Russia moves to tighten grip on Ukraine as separatists announce referendums on joining Moscow

Votes in four regions will be held later this week

David Harding
Tuesday 20 September 2022 21:54 BST
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Four Russian-controlled regions in Ukraine all announced they will hold snap referendums later this week on officially becoming part of Russia – a move seen as a precursor to Moscow claiming some of the territory it invaded.

In what appears to be a coordinated political challenge to the West, Russia-installed separatists in Donetsk, Luhansk and occupied parts of Kherson and Zaporizhzhia said they would hold votes to officially leave Ukraine and be controlled by Moscow instead.

But the votes, which come after Russia lost much of the territory it gained at the beginning of the war, were dismissed as a “sham” by Ukraine and the United States.

“The Russians can do whatever they want. It will not change anything,” foreign minister Dmytro Kuleba said.

In a tweet, he added: “Ukraine has every right to liberate its territories and will keep liberating them whatever Russia has to say.”

Vladimir Putin, who is due to address the nation on Wednesday in a televised broadcast after delaying it on Tuesday night, is under pressure to expand the country’s borders further into Ukraine.

Together, the separatist-controlled areas represent 15 per cent of Ukrainian territory, an area about the size of Hungary or Portugal.

US national security adviser Jake Sullivan said Washington rejected any such referendums “unequivocally”. French president Emmanuel Macron and Lithuanian president Gitanas Nauseda both used the word “parody” to describe the planned votes.

In Donetsk, in Ukraine’s east, the separatists said they would hold a referendum between 23 and 27 September and also called on President Vladimir Putin to admit their territory to Russia as soon as possible after the vote.

Denis Pushilin, head of the self-proclaimed Donetsk People’s Republic (DPR) wrote to the Russian leader on social media on Tuesday: “I ask you, as soon as possible, in the event of a positive decision in the referendum – which we have no doubt about – to consider the DPR becoming a part of Russia.”

The separatist Luhansk People’s Republic (LPR), also in the east of Ukraine, also said on Tuesday it intends to hold a referendum on joining Russia on the same dates.

Donetsk and Luhansk together form much of the Donbas region, which has been gripped by separatist fighting since 2014.

In Kherson, in Ukraine’s south, the call for a vote was first made a fortnight ago, but “paused” for security reasons.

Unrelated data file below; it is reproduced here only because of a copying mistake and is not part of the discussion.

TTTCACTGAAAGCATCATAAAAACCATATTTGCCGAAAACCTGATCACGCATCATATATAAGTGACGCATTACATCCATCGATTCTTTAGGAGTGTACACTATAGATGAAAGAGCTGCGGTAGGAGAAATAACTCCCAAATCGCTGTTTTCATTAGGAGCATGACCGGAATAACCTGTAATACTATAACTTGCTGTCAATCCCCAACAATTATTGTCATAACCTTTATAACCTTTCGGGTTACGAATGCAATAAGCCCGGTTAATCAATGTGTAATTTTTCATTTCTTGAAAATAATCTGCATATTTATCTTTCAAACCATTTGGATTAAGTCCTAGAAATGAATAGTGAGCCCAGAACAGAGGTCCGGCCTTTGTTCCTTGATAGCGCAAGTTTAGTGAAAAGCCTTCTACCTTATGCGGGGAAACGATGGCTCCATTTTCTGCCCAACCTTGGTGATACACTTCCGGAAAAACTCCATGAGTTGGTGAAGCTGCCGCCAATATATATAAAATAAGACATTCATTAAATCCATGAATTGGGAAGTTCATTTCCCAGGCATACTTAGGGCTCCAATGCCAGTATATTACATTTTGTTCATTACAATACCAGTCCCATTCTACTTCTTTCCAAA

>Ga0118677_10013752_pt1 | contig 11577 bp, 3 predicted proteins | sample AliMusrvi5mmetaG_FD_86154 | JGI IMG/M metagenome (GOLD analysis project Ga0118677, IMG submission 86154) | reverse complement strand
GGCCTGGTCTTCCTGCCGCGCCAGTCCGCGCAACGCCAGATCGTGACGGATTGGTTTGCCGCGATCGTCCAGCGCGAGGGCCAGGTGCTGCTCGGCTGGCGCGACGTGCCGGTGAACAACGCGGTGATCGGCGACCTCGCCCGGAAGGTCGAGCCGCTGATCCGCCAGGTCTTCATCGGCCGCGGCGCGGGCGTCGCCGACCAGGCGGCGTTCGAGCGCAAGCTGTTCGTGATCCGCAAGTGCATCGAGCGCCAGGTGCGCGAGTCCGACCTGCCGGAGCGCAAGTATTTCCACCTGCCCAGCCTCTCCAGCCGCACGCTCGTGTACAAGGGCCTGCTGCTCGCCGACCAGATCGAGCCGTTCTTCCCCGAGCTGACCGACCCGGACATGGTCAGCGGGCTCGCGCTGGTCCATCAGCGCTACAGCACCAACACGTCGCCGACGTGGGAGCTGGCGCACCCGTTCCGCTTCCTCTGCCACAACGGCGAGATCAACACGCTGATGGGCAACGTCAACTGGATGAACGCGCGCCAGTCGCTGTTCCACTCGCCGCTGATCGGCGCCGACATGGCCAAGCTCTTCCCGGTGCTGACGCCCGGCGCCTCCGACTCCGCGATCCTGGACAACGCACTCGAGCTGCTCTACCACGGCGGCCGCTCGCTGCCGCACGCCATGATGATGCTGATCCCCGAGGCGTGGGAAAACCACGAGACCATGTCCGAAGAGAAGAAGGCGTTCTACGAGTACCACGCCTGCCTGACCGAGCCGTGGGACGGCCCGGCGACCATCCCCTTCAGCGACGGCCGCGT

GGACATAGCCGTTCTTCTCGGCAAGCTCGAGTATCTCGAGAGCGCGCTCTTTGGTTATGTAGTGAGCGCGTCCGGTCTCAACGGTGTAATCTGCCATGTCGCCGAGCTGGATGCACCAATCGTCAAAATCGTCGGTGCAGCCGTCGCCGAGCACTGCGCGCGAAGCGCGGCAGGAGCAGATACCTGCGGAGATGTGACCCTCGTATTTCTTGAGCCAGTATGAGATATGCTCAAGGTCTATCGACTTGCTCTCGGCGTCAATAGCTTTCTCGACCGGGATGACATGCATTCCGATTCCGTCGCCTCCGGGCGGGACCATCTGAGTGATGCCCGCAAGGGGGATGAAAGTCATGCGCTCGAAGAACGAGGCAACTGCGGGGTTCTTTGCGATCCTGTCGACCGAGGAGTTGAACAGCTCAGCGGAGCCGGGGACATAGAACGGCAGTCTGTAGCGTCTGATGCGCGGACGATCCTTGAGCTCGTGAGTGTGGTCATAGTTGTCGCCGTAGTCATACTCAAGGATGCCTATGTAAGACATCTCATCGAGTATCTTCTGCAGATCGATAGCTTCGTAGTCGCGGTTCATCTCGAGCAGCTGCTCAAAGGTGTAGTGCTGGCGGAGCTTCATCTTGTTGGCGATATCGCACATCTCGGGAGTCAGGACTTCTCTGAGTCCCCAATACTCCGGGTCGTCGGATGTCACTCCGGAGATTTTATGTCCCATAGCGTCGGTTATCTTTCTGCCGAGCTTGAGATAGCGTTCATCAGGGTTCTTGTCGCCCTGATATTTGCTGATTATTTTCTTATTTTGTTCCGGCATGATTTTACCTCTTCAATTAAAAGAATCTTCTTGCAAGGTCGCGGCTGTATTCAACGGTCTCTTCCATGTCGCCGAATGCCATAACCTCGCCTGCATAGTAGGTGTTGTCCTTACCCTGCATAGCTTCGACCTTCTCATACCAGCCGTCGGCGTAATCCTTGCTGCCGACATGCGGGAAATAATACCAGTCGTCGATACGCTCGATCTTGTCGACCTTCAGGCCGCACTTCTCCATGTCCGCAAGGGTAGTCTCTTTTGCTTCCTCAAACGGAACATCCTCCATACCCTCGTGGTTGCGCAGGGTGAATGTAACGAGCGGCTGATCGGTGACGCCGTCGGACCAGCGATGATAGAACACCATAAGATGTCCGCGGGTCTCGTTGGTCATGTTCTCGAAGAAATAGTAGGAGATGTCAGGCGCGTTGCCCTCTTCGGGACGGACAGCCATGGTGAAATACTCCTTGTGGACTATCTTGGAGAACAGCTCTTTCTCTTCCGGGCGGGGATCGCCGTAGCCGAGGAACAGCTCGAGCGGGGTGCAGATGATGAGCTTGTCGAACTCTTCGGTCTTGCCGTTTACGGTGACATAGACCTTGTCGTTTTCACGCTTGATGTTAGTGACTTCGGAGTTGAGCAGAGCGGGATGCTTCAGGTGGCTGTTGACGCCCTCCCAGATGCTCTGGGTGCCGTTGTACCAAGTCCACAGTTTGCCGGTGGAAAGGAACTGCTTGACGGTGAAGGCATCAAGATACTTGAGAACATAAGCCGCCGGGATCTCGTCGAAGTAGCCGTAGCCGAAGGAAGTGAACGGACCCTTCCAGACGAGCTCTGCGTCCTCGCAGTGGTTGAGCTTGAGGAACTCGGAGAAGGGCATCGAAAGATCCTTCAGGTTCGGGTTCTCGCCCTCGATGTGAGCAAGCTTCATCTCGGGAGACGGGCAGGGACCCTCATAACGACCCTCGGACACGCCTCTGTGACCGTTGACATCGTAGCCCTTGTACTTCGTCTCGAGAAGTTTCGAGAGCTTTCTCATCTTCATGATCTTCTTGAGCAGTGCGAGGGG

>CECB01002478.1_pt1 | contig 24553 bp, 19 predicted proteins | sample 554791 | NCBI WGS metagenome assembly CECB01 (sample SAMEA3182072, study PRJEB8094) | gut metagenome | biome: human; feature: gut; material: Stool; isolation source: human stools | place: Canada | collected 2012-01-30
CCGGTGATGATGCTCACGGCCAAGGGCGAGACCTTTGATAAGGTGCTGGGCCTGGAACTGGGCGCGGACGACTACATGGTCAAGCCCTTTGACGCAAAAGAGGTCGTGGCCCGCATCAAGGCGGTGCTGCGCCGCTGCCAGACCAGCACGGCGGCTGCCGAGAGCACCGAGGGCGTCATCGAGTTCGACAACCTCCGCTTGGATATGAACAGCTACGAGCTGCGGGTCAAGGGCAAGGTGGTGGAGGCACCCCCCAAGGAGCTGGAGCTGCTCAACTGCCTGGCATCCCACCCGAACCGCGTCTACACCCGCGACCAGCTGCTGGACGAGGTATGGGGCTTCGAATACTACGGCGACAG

But in a post on the Telegram messaging app, Vladimir Saldo, the Russian-appointed head of Kherson, said the vote would go ahead and he hoped the area would become “a part of Russia, a fully-fledged subject of a united country”. Russian forces control around 95 per cent of Kherson’s territory.

Moscow recognised Donetsk and Luhansk as independent countries at the start of its invasion in February, and now says securing their territory is the main purpose of its “special military operation”.

The decision to hold votes was backed on Tuesday by Russia’s former president Dmitry Medvedev, an arch Putin loyalist.

He claimed that any votes by regions to join Russia would make their new borders “irreversible” and enable Moscow to use “any means” to defend them.

He added that the votes would “restore historic justice” and would “completely change” Russia’s future trajectory.

“After they are held and the new territories are taken into Russia’s fold, a geopolitical transformation of the world will become irreversible,” he said.

“An encroachment on the territory of Russia is a crime that would warrant any means of self-defence,” he said, adding that Russia would enshrine the new territories in its constitution so no future Russian leader could hand them back.

Such votes would almost certainly go Moscow’s way, but not be recognised by Western governments.

However, the referendums could set the stage for Moscow to escalate the conflict as Ukrainian forces battle with growing success to take back territory.

A Ukrainian artilleryman works on a 2S3 Akatsiya self-propelled howitzer in the Mykolaiv region
A Ukrainian artilleryman works on a 2S3 Akatsiya self-propelled howitzer in the Mykolaiv region (AFP/Getty)

In another signal that Russia is digging in for a protracted and possibly ramped-up conflict, the Kremlin-controlled lower house of parliament voted on Tuesday to toughen laws against desertion, surrender and looting by Russian soldiers.

Lawmakers also voted to introduce possible 10-year prison terms for soldiers refusing to fight. If approved, as expected, by the upper house and then signed by Putin, the legislation would strengthen commanders’ hands against failing morale reported among soldiers. Kremlin spokesman Dmitry Peskov said there are no prospects for a diplomatic settlement.

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